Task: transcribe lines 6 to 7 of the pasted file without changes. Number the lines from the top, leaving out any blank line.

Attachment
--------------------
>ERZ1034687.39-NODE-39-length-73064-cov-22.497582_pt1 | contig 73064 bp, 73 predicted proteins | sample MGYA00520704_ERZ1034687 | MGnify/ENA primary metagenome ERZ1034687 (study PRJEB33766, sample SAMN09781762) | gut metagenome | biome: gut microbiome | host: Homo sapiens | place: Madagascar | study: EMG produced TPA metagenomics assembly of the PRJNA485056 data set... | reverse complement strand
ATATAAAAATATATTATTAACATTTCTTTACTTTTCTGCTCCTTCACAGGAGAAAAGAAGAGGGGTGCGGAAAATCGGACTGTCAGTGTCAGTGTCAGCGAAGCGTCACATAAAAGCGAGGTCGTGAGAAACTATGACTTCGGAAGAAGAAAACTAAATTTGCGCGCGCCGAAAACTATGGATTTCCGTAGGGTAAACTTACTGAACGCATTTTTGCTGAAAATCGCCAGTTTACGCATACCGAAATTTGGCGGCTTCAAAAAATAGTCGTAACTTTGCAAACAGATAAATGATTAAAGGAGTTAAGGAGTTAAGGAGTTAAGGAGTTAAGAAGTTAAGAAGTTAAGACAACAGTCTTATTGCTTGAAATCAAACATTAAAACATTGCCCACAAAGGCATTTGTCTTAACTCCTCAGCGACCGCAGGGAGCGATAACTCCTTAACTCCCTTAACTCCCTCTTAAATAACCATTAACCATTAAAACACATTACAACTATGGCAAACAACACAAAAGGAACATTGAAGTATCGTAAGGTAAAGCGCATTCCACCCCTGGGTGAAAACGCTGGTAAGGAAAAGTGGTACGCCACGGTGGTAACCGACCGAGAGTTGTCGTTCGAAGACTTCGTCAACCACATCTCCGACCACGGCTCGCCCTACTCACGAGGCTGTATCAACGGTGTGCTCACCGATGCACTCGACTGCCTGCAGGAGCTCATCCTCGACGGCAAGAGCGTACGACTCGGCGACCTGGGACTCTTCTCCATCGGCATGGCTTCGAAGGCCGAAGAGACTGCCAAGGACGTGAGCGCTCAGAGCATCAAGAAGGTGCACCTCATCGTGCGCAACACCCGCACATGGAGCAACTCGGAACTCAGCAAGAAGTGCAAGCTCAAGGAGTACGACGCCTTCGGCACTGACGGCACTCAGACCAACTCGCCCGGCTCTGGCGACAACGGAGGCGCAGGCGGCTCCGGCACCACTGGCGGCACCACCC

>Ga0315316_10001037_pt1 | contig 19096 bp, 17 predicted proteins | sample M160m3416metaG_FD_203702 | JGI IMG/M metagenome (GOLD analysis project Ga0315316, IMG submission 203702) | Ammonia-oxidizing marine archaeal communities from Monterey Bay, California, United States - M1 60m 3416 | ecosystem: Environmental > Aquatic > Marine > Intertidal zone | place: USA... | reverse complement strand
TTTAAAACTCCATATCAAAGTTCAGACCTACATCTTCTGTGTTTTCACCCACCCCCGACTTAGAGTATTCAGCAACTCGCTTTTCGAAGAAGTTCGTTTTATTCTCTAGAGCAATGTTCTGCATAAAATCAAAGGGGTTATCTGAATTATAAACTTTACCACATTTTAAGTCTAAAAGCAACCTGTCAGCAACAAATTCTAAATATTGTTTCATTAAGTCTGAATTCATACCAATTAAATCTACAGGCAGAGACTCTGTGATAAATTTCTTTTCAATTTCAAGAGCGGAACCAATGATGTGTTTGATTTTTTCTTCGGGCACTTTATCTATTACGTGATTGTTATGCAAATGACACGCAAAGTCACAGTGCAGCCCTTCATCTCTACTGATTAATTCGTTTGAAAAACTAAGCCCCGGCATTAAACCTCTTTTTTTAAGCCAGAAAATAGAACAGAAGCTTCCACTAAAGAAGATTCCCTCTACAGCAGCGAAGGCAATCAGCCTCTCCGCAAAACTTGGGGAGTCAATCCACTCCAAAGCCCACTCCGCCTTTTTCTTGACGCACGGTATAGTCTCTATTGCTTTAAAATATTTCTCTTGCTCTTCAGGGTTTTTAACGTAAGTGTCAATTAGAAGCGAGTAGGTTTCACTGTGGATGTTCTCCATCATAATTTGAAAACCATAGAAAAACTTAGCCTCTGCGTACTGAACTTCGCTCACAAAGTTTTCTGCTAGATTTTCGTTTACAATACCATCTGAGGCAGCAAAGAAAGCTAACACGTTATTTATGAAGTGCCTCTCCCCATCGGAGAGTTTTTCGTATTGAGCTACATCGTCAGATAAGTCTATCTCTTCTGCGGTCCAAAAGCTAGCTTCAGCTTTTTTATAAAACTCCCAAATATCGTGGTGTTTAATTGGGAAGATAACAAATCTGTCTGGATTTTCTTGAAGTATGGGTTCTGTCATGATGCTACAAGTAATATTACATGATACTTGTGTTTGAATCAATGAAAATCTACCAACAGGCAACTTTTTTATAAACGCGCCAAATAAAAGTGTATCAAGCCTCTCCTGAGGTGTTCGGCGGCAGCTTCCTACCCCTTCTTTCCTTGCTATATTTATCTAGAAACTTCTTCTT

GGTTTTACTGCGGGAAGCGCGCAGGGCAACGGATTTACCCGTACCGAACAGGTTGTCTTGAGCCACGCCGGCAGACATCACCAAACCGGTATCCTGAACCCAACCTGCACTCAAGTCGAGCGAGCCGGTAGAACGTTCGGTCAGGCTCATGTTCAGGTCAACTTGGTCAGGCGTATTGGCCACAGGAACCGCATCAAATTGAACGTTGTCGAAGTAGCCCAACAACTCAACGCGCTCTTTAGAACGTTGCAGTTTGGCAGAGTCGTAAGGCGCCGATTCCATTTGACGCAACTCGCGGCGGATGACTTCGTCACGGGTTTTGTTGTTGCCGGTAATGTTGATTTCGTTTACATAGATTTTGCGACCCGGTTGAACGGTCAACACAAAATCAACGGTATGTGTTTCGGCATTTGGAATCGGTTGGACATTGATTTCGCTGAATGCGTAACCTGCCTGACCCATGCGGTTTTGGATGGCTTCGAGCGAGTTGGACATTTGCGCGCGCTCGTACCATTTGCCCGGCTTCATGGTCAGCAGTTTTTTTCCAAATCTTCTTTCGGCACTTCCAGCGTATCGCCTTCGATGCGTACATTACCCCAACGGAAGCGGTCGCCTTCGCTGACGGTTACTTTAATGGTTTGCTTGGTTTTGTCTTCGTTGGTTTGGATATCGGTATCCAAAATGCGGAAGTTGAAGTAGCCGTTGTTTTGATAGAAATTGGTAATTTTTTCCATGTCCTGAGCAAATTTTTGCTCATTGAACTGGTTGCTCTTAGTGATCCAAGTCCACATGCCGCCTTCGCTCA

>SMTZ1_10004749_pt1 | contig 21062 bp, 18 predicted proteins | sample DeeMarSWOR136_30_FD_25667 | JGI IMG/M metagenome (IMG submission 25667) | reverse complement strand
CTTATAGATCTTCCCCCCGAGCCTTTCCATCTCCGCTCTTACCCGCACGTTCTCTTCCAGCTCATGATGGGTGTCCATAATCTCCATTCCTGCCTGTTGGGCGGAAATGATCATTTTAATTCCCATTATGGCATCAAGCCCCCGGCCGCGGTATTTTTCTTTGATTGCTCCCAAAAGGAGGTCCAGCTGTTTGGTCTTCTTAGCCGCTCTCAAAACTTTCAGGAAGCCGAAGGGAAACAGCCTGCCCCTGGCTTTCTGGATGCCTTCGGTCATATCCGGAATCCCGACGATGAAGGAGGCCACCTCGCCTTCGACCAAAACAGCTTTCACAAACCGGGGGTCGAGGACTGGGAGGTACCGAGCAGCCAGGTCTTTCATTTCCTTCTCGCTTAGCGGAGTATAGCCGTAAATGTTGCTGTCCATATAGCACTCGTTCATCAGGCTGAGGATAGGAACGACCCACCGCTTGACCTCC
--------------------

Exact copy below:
>SMTZ1_10004749_pt1 | contig 21062 bp, 18 predicted proteins | sample DeeMarSWOR136_30_FD_25667 | JGI IMG/M metagenome (IMG submission 25667) | reverse complement strand
CTTATAGATCTTCCCCCCGAGCCTTTCCATCTCCGCTCTTACCCGCACGTTCTCTTCCAGCTCATGATGGGTGTCCATAATCTCCATTCCTGCCTGTTGGGCGGAAATGATCATTTTAATTCCCATTATGGCATCAAGCCCCCGGCCGCGGTATTTTTCTTTGATTGCTCCCAAAAGGAGGTCCAGCTGTTTGGTCTTCTTAGCCGCTCTCAAAACTTTCAGGAAGCCGAAGGGAAACAGCCTGCCCCTGGCTTTCTGGATGCCTTCGGTCATATCCGGAATCCCGACGATGAAGGAGGCCACCTCGCCTTCGACCAAAACAGCTTTCACAAACCGGGGGTCGAGGACTGGGAGGTACCGAGCAGCCAGGTCTTTCATTTCCTTCTCGCTTAGCGGAGTATAGCCGTAAATGTTGCTGTCCATATAGCACTCGTTCATCAGGCTGAGGATAGGAACGACCCACCGCTTGACCTCC